JNF chairman Efi Stenzler unveiled plans to invest NIS 1b. in the next few years toward the construction of thousands of new housing units and related infrastructural development, in the hope of strengthening the Negev region and fulfilling a “Zionist vision” by attracting young people to move there. While the Negev has an area of 1.2 million hectares, or 60 percent, of Israel’s territory, it is home to only 600,000 people, or 8% of the country’s population, according to the JNF.
Although the difference in average real estate in the Center and the Negev was only about 10% in the 1970s, in now stands at 400%.
The organization will be working to develop the region in conjunction with architect Shamai Assif, various government ministries, the Israel Lands Authority, mayors and heads of local councils, regional councils and settlement movements, the JNF reported.
“The JNF will continue to help reinforce communities in the Negev,” the statement said, noting that the group intends to employ the already vibrant Negev population centers as “anchors” for future development.
Some of the specific plans for the area include upgrading the number of plots in Karmit from 250 to 700, creating 120 land plots in both Neveh Netzarim and Bnei Netzarim, expanding the Shlomit temporary camp from about 30 families to 500, and preparing another 32 lots in Kadesh Barnea – a community established by the JNF. In addition, on Amatzya, a moshav near Lachish, the JNF is preparing to create 200 housing units for people evacuated from Gush Katif in 2005, and the organization will be erecting a new community for about 100 evacuee families near Nir Akiva, according to the organization. The JNF and its partners will also help develop tourist facilities in Tzukim, and will prepare the communities of Idan, Paran and Ein Yahav for further agricultural development.
“This is a plan that is expected to help change the face of the Negev, encouraging families to move from the center to the Negev, together with shaping the existing communities, which will lead to a transformation in the residential experience,” Stenzler said. “All this in cooperation with heads of councils who are doing a great job and who together are transforming the region into a center of attraction, and there is hope in [first prime minister David] Ben-Gurion’s vision of making the desert bloom.”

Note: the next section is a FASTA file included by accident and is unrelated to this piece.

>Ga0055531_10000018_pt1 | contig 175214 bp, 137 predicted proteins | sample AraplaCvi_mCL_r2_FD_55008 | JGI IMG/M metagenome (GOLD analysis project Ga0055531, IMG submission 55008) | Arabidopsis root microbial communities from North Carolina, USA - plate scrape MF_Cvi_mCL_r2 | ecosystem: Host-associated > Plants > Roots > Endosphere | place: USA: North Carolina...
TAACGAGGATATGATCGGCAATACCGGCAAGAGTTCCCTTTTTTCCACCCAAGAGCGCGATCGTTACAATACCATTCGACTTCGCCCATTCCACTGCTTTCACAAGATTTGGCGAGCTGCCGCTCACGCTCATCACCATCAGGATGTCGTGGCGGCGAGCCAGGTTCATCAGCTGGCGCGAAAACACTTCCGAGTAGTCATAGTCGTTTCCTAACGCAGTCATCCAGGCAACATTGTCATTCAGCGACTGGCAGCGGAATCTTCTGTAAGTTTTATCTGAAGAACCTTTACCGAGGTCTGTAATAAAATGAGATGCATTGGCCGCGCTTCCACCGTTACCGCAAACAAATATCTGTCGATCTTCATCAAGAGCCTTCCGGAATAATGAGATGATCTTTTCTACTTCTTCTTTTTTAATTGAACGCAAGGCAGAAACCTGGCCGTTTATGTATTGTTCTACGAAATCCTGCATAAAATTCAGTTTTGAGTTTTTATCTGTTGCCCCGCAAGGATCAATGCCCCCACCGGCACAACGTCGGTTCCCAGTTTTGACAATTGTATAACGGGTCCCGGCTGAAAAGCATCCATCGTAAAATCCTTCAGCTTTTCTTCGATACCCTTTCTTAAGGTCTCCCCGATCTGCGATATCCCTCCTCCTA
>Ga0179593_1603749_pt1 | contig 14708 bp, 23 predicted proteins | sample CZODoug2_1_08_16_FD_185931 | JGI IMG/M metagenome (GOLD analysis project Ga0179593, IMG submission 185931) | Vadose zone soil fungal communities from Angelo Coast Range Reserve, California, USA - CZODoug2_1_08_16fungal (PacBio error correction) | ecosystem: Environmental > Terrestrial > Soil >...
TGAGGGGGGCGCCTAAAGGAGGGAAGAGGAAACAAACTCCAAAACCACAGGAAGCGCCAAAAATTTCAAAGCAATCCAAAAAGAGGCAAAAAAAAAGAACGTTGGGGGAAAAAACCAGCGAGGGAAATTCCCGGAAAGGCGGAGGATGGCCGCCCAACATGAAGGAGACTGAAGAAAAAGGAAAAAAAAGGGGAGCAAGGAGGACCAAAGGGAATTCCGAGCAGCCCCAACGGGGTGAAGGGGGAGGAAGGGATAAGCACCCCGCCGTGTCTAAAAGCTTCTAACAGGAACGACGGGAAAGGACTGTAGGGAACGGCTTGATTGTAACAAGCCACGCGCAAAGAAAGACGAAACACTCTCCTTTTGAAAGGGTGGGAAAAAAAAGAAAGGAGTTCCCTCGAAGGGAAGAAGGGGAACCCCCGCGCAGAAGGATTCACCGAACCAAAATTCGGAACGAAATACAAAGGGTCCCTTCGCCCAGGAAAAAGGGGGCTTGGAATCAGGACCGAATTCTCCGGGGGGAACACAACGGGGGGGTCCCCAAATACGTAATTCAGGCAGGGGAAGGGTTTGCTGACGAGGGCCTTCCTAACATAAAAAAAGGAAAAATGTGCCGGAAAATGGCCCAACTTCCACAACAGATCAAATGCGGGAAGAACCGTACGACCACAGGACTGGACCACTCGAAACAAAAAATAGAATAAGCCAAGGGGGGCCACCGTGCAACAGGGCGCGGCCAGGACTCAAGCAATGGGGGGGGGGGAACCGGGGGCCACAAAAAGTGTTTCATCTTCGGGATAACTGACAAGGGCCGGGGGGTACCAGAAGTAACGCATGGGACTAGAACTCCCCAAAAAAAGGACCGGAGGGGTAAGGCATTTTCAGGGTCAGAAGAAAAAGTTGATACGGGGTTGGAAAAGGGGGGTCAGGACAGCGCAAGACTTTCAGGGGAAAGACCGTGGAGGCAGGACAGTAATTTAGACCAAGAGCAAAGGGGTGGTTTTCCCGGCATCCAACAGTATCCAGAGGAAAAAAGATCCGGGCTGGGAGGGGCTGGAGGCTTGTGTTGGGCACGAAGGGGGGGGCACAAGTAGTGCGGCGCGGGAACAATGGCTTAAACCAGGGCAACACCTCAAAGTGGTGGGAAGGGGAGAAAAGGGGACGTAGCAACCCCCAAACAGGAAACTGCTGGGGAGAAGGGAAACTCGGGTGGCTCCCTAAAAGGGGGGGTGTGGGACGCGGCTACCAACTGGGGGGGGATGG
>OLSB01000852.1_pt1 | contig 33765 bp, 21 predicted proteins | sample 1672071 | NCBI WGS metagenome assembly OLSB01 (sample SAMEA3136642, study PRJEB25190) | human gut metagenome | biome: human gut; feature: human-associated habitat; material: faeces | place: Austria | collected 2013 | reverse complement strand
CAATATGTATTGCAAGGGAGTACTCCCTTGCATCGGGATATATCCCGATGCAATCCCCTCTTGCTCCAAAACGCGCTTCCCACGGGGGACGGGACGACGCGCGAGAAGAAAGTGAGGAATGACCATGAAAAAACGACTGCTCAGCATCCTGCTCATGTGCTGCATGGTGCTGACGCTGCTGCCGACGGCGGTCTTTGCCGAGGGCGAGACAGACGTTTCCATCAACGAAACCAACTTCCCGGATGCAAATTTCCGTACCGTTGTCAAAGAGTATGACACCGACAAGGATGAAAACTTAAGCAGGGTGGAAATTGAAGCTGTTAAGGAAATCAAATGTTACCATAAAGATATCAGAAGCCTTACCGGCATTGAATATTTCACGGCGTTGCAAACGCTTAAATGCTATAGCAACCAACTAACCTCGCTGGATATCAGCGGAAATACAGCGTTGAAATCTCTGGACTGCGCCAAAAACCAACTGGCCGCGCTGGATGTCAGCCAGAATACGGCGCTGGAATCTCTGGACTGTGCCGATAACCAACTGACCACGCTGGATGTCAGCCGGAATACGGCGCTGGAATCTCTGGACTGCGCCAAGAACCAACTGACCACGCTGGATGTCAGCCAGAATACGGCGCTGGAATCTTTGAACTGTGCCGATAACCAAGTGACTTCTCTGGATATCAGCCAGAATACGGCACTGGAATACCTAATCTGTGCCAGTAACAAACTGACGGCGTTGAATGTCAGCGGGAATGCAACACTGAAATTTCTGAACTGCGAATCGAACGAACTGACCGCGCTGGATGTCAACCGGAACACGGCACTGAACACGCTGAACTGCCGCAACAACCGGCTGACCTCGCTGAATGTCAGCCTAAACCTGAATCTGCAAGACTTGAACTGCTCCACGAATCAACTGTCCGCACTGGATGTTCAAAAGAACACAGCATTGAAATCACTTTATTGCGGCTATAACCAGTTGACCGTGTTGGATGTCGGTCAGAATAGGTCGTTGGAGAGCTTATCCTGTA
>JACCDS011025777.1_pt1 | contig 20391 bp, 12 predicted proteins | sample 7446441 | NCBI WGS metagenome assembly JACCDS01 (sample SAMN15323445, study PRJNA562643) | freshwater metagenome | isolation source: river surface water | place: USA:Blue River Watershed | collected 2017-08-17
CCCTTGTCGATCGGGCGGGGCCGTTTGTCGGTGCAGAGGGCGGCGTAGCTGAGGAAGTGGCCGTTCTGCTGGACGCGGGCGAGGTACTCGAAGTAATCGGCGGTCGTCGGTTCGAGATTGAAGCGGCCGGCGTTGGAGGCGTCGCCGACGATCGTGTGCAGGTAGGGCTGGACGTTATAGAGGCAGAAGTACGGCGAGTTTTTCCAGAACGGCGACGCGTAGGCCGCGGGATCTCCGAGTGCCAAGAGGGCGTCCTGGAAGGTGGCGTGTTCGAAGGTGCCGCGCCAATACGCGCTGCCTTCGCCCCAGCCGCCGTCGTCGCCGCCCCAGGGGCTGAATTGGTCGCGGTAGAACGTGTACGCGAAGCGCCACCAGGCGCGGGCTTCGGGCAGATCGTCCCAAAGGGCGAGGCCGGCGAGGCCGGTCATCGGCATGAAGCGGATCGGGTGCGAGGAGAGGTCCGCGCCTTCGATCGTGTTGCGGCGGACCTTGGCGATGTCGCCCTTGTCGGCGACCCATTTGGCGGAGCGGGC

The organization stressed that it is continuing to advance agricultural infrastructure in the Central Arava region, and said it will be preparing 5,000 hectares of land for citrus cultivation, in addition to the 1,500 already prepared for that purpose.
As far as the Beduin portions of the Negev Desert go, the JNF emphasized that it is currently working on many projects involving this sector, such as the recently completed first stage of Nahal Gerar Park in Rahat, which amounted to a NIS 1 million investment.
Meanwhile, the organization is also in the process of establishing recreational infrastructure for Beduin communities, such as the Lahav Forest for residents of Beersheba, Lehavim, Lakiya and Rahat, as well as the Yatir Forest for residents of the southern Hebron hills, Hura and Kuseifa, according to the statement.
But advocates for the Beduin community fear that the JNF’s development efforts will only further destroy “entire villages,” as occurred with al- Arakib village in 2010, during a JNF forestation project.
“There is minimal investment in Beduin communities relative to the size of the population,” said Haia Noach, executive director of the Negev Coexistence Forum for Civil Equality.
“The JNF’s plan reveals that it is continuing to not only ignore the reality of the Negev’s diverse population but inflame the relationship between the Jewish and Beduin communities,” Noach said. “It is clear that the mission of the JNF is to Judaize the Negev at the expense of Israel’s Beduin citizens.”
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